An Investigation on Formability and Crystallographic Texture in Novel Magnesium Alloys

Document Type : Research Paper


1 Department of Mechanical and Aerospace Engineering, Western Michigan University, Kalamazoo, MI 49008, USA

2 Materials Science and Technical Division, Los Alamos National Laboratory, Los Alamos, NM 87545, USA

3 Department of Chemical and Materials Engineering, Faculty of Engineering, The University of Auckland, Auckland 1010, New Zealand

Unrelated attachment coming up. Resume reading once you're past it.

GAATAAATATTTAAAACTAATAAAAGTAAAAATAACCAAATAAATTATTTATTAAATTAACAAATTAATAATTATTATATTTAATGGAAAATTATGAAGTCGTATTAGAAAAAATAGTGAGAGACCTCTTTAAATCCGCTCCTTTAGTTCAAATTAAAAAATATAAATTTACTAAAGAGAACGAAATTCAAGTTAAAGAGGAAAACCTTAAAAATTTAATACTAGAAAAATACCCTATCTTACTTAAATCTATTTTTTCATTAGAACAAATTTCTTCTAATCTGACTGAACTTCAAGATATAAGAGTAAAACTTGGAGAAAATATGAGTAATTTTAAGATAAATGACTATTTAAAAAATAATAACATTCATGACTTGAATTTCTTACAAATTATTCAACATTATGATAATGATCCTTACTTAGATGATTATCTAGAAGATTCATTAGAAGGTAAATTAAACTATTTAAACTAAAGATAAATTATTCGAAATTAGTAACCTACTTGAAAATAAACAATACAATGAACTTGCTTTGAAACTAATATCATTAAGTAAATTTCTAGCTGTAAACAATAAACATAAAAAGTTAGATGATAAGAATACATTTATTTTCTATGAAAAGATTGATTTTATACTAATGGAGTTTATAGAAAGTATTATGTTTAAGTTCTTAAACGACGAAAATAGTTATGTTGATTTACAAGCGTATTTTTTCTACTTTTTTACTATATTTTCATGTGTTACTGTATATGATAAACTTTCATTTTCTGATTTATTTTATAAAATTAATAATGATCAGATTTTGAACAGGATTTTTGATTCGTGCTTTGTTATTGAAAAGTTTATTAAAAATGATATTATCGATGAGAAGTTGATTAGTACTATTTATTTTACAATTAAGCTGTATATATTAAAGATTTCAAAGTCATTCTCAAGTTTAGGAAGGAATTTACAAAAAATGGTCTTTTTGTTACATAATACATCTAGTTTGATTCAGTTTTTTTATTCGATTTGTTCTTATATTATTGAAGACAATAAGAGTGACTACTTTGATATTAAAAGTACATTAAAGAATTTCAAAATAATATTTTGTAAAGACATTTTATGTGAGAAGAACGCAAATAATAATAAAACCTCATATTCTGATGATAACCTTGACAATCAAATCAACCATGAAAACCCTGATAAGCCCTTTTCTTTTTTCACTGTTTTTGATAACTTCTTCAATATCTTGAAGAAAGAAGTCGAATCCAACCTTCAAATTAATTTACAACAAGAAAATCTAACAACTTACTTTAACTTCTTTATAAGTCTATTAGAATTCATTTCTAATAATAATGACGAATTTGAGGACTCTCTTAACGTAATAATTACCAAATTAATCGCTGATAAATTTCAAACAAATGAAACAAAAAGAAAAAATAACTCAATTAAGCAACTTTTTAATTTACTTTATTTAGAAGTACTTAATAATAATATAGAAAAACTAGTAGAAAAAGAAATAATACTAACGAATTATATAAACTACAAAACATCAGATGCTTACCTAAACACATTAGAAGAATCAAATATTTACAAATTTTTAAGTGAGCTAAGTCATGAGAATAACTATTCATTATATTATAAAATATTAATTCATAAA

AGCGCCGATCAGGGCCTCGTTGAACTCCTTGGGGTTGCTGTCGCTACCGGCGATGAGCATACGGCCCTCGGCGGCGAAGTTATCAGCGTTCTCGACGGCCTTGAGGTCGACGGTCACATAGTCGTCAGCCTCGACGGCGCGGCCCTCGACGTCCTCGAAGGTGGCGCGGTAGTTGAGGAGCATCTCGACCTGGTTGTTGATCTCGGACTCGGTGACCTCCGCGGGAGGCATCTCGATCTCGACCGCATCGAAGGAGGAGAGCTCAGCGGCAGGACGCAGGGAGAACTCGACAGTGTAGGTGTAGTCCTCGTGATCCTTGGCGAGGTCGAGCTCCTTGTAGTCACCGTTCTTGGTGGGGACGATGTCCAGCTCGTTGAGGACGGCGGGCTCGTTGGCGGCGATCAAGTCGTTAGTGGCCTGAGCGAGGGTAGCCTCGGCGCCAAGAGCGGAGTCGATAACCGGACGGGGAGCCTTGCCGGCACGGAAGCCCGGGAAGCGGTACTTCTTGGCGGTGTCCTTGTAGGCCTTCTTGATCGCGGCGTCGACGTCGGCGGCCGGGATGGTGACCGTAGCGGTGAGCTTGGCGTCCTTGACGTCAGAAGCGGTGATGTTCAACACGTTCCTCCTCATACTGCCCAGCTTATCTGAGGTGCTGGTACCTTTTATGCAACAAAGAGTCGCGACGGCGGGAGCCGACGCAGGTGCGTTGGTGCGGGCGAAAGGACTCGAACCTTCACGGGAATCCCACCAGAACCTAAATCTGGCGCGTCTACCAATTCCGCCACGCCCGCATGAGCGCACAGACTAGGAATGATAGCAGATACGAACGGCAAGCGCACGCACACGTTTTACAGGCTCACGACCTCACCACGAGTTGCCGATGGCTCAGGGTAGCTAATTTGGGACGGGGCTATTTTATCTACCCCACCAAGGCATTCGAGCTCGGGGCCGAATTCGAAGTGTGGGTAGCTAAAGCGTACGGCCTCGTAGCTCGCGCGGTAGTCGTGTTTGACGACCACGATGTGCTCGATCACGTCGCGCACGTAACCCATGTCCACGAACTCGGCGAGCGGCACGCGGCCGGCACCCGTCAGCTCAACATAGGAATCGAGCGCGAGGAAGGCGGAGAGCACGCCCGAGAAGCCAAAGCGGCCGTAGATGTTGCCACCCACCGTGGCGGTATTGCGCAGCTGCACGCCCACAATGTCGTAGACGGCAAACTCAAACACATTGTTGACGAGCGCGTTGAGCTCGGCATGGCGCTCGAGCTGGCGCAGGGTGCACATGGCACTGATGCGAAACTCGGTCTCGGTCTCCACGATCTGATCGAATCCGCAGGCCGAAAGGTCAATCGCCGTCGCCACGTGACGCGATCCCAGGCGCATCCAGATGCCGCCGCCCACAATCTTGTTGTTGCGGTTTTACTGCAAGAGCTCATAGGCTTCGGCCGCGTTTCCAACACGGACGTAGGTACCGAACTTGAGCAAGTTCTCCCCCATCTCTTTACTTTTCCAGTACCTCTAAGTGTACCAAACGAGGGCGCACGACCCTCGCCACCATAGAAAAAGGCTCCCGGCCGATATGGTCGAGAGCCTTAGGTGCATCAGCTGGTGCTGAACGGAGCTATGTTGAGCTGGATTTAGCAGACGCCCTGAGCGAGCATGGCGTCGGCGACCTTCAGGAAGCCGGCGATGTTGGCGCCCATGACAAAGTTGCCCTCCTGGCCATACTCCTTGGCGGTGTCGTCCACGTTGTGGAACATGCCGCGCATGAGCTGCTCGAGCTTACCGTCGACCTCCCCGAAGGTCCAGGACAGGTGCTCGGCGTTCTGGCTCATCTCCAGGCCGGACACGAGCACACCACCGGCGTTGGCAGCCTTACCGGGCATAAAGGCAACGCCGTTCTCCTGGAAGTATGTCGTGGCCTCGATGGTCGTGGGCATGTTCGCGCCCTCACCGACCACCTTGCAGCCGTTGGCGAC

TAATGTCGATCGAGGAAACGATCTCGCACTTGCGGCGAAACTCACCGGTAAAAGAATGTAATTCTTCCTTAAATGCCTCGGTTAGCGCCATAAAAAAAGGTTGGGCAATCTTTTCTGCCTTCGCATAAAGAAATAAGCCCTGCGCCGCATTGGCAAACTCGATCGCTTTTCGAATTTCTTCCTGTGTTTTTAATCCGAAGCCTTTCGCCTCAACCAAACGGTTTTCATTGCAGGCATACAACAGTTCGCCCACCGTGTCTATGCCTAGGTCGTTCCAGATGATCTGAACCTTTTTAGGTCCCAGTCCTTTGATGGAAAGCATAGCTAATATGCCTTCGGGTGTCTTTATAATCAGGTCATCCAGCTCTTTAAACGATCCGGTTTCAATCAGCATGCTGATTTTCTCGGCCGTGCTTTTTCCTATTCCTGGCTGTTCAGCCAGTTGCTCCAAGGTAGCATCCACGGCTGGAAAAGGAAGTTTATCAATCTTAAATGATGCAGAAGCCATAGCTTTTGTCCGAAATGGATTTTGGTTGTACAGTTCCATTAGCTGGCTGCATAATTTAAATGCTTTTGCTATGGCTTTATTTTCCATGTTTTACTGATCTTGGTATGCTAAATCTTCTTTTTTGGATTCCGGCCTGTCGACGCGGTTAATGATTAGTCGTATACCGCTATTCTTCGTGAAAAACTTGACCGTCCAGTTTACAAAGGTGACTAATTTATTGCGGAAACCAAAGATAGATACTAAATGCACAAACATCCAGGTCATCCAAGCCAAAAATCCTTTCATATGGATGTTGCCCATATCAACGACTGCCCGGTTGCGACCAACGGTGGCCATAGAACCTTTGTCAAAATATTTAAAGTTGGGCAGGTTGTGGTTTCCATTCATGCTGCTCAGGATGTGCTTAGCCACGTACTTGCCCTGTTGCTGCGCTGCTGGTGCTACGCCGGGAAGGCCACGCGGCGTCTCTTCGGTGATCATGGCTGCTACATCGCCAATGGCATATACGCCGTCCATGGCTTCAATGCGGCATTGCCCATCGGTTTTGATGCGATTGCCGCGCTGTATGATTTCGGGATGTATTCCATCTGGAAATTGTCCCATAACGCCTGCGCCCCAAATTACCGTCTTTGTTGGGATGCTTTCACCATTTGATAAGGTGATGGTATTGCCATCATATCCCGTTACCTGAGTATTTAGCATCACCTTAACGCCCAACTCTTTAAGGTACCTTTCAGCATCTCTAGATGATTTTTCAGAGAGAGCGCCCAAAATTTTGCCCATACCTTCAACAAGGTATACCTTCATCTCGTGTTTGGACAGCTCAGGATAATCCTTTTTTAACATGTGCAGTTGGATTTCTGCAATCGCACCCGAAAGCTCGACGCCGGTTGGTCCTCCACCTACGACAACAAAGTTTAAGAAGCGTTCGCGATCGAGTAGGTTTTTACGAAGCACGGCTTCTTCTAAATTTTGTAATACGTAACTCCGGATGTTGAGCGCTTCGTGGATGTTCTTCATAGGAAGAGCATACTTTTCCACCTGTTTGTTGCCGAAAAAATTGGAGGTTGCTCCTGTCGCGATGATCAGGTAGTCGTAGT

Magnesium alloys offer many advantages. They offer the very low density and good strength. They also offer good damping properties. One of the industries where reducing component weight in the automotive industry. That makes the magnesium alloys good candidates for these applications. Reduced weight of an automobile means also lower fuel consumption. The hexagonal closed packed structure of magnesium lends itself to strong mechanical anisotropy. In the current work, neutron diffraction was used to study the crystallographic texture developed in novel magnesium alloys during cold rolling operations. The texture was compared with that developed in the commercial AZ-31 magnesium alloy.  Tests were run at the High-Pressure-Preferred-Orientation (HIPPO) beamline at Los Alamos National Lab. The texture was then analyzed using pole figures, created using the Material Analysis Using Diffraction (MAUD) software.